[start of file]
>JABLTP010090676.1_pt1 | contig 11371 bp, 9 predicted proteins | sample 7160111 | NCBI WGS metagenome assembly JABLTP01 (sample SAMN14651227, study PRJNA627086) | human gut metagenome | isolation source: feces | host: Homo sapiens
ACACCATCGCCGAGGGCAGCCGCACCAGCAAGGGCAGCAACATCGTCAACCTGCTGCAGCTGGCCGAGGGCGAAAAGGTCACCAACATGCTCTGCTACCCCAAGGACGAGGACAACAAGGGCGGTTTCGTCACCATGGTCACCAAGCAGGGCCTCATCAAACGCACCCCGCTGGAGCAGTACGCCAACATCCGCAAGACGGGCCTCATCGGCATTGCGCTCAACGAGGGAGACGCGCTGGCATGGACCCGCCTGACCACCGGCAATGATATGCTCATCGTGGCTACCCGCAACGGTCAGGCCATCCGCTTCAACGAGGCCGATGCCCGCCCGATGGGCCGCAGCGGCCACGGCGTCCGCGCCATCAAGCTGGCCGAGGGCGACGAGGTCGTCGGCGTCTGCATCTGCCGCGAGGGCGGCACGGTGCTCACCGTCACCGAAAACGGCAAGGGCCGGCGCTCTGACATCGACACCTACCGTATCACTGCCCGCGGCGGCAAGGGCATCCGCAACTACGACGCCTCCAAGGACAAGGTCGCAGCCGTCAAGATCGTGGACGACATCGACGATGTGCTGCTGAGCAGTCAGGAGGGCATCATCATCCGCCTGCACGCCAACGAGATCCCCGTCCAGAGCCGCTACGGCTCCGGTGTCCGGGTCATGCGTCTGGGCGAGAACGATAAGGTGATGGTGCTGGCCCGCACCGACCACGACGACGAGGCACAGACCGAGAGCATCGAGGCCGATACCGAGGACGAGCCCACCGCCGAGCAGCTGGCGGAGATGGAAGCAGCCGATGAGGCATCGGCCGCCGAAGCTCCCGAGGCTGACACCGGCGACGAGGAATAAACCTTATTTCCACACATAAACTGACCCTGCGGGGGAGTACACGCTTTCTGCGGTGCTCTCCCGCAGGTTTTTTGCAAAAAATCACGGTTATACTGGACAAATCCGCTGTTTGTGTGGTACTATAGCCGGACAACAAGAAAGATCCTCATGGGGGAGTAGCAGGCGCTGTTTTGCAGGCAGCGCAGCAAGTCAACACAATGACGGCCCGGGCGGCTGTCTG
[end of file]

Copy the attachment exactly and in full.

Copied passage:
>JABLTP010090676.1_pt1 | contig 11371 bp, 9 predicted proteins | sample 7160111 | NCBI WGS metagenome assembly JABLTP01 (sample SAMN14651227, study PRJNA627086) | human gut metagenome | isolation source: feces | host: Homo sapiens
ACACCATCGCCGAGGGCAGCCGCACCAGCAAGGGCAGCAACATCGTCAACCTGCTGCAGCTGGCCGAGGGCGAAAAGGTCACCAACATGCTCTGCTACCCCAAGGACGAGGACAACAAGGGCGGTTTCGTCACCATGGTCACCAAGCAGGGCCTCATCAAACGCACCCCGCTGGAGCAGTACGCCAACATCCGCAAGACGGGCCTCATCGGCATTGCGCTCAACGAGGGAGACGCGCTGGCATGGACCCGCCTGACCACCGGCAATGATATGCTCATCGTGGCTACCCGCAACGGTCAGGCCATCCGCTTCAACGAGGCCGATGCCCGCCCGATGGGCCGCAGCGGCCACGGCGTCCGCGCCATCAAGCTGGCCGAGGGCGACGAGGTCGTCGGCGTCTGCATCTGCCGCGAGGGCGGCACGGTGCTCACCGTCACCGAAAACGGCAAGGGCCGGCGCTCTGACATCGACACCTACCGTATCACTGCCCGCGGCGGCAAGGGCATCCGCAACTACGACGCCTCCAAGGACAAGGTCGCAGCCGTCAAGATCGTGGACGACATCGACGATGTGCTGCTGAGCAGTCAGGAGGGCATCATCATCCGCCTGCACGCCAACGAGATCCCCGTCCAGAGCCGCTACGGCTCCGGTGTCCGGGTCATGCGTCTGGGCGAGAACGATAAGGTGATGGTGCTGGCCCGCACCGACCACGACGACGAGGCACAGACCGAGAGCATCGAGGCCGATACCGAGGACGAGCCCACCGCCGAGCAGCTGGCGGAGATGGAAGCAGCCGATGAGGCATCGGCCGCCGAAGCTCCCGAGGCTGACACCGGCGACGAGGAATAAACCTTATTTCCACACATAAACTGACCCTGCGGGGGAGTACACGCTTTCTGCGGTGCTCTCCCGCAGGTTTTTTGCAAAAAATCACGGTTATACTGGACAAATCCGCTGTTTGTGTGGTACTATAGCCGGACAACAAGAAAGATCCTCATGGGGGAGTAGCAGGCGCTGTTTTGCAGGCAGCGCAGCAAGTCAACACAATGACGGCCCGGGCGGCTGTCTG